July 24, 2019 / 3:39 AM / 10 months ago

Breakingviews - Macquarie is both target and role model on pay

A pedestrian walks past the logo of Australia's biggest investment bank Macquarie Group Ltd which adorns a wall on the outside of their Sydney office headquarters in central Sydney, Australia, July 18, 2017. Picture taken July 18, 2017. REUTERS/David Gray

HONG KONG (Reuters Breakingviews) - Macquarie is an unlikely target for pay reform. Australia’s so-called millionaire factory is caught in the middle of a wider debate about how financial services firms pay their executives. The prudential regulator is cracking down on remuneration at big banks and insurers, and a group of shareholders is threatening to vote against Macquarie’s remuneration at Thursday’s annual general meeting. That’s odd, because in some senses Macquarie is a role model.

A sweeping 2018 inquiry into financial misdeeds triggered an overdue crackdown on Aussie banks. The Royal Commission into financial services pushed regulators to clamp down on everything from prosecutions to executive pay. The Australian Prudential Regulation Authority on Wednesday proposed new remuneration rules to improve accountability and manage risk across banks, insurers and retirement plans, which will come into force in 2021.

Many of the rules are already the norm at Macquarie, the $30 billion investment bank led by Shemara Wikramanayake. For example, it already defers a chunk of variable pay for its chief executive by seven years, which the regulator is now suggesting should be standard. In a November testimony, former boss Nicholas Moore – who received $13 million for his last year on the job – detailed Macquarie’s pay structure, which includes involving large swathes of staff in profit-share schemes.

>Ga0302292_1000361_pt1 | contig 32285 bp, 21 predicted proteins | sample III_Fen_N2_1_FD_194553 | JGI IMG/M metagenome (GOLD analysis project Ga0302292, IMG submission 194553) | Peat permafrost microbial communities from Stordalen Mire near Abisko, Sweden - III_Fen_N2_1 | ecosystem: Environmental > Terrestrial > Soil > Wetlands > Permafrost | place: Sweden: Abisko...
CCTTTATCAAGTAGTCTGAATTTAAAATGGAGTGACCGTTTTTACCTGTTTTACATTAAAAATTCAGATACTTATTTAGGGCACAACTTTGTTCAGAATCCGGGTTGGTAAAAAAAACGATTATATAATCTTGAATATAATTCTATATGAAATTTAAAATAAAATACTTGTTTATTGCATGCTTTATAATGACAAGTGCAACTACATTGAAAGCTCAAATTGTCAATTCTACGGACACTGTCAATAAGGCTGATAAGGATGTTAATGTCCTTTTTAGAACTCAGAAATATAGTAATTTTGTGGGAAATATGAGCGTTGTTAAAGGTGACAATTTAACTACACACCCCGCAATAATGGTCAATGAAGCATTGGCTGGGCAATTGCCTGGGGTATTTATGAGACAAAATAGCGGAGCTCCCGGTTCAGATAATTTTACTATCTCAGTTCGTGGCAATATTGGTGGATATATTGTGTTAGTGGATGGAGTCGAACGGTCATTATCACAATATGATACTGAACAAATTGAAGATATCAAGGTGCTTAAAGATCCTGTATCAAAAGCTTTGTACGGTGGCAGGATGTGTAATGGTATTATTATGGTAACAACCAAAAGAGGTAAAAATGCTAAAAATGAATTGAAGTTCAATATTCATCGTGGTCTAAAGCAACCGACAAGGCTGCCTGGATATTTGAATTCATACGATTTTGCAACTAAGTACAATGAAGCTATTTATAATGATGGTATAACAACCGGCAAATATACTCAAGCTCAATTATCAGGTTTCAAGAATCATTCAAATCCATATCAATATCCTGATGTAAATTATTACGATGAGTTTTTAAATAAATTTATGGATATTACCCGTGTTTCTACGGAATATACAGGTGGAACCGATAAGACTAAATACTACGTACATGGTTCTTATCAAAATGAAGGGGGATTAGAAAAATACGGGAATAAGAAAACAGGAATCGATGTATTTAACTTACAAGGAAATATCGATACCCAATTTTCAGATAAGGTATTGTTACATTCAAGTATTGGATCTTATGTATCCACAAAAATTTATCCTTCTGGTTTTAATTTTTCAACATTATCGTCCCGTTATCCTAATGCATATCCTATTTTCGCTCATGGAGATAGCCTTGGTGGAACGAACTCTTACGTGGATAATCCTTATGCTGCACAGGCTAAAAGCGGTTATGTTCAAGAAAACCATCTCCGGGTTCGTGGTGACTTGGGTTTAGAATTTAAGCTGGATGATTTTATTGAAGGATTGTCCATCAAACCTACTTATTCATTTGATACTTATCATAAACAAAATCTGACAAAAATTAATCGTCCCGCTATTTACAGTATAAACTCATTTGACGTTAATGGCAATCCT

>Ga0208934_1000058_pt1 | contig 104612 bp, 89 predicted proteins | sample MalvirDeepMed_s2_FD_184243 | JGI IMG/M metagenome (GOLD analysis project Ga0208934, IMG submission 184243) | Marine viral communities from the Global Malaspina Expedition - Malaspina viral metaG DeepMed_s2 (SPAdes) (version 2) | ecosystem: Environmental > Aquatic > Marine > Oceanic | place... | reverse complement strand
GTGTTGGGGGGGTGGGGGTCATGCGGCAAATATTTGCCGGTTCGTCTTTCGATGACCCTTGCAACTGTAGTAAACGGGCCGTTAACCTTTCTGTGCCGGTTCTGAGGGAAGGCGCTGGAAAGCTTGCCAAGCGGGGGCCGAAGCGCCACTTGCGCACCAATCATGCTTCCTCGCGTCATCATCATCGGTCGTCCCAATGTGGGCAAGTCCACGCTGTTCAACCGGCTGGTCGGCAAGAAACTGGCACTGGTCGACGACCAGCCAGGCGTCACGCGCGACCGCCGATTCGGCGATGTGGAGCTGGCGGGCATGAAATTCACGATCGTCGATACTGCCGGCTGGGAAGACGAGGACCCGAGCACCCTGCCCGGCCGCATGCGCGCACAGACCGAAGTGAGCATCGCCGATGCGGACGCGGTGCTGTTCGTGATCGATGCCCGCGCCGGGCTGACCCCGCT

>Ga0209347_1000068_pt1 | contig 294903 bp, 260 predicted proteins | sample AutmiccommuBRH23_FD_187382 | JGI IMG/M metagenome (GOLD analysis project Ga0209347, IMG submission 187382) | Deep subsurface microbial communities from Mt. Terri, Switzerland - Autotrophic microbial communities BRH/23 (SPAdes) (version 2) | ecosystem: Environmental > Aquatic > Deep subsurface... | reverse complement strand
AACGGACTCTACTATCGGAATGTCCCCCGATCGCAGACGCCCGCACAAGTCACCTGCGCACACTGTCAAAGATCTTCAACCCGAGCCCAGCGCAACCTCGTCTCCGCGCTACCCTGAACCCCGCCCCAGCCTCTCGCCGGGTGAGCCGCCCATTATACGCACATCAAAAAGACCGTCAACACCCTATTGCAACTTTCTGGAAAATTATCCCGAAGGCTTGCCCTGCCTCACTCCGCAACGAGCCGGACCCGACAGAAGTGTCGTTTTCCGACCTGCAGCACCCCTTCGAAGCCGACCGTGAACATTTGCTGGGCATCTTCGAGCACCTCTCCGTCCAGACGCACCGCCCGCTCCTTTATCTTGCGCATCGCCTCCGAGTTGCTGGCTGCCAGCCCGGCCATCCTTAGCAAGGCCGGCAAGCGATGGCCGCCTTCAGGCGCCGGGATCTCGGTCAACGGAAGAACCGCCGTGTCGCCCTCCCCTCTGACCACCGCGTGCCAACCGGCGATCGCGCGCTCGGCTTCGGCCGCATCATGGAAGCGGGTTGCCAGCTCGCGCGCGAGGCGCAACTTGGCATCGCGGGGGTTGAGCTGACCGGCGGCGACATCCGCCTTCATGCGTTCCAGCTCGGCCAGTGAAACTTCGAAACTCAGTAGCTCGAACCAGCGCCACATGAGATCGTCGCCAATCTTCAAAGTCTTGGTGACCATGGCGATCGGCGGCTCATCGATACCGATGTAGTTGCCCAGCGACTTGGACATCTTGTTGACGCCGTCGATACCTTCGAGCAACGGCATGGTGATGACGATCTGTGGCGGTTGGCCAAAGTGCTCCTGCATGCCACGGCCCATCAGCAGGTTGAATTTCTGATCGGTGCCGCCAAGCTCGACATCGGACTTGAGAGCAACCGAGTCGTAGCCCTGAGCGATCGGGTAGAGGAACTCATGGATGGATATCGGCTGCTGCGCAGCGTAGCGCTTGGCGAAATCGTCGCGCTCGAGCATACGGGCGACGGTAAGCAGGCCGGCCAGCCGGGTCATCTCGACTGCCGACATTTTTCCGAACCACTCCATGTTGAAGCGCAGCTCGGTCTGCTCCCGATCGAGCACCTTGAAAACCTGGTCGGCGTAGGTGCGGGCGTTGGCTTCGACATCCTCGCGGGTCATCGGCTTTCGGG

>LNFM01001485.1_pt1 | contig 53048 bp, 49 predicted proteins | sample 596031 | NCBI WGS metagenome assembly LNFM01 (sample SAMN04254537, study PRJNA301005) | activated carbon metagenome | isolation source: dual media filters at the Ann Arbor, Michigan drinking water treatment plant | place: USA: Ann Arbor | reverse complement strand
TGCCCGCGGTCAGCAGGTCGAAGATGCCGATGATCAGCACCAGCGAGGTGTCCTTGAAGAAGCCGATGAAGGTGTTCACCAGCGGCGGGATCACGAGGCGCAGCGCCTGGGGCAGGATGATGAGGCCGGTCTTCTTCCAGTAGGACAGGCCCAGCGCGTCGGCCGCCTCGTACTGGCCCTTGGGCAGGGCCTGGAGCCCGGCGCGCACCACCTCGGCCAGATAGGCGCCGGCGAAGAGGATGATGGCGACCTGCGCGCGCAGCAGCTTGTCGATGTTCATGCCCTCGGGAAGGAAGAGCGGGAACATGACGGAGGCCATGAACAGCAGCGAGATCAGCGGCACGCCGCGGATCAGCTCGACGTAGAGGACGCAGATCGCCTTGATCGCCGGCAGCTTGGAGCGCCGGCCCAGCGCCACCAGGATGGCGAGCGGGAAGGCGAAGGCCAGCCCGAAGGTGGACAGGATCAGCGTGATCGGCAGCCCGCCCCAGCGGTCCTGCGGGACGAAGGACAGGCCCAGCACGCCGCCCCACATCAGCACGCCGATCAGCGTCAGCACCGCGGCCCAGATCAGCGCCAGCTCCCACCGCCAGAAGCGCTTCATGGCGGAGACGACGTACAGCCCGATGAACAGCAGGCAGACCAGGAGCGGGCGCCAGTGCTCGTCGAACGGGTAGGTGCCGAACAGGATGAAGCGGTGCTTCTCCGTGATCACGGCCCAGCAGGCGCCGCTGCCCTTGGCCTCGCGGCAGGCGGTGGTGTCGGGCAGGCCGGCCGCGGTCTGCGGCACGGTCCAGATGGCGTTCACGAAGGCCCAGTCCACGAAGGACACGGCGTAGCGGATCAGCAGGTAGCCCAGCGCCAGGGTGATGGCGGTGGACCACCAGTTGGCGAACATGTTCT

Macquarie’s pay policies aren’t perfect. The Australian Shareholders Association has queried the fact that executives seem to hit their performance hurdles year after year, and that it doesn’t disclose enough about how the bonus pool is assigned. Macquarie also eschews total shareholder returns as a goal for long-term performance rewards, saying that the share price isn’t in executives’ control. True, but linking pay to stock returns is also a helpful way of making sure executives and investors are aligned.

That last bit isn’t a problem at Macquarie for now. Total shareholder returns over the last five years have been an annualised 24%, according to data from Refinitiv, nearly triple the benchmark ASX 200 index and far outpacing U.S. peers Goldman Sachs and Citigroup, which returned 5.4% and 8.6% respectively and whose CEOs were paid $23 million and $24 million in 2018. In Australian terms, Macquarie is generous – compared with Wall Street, it’s positively modest. 


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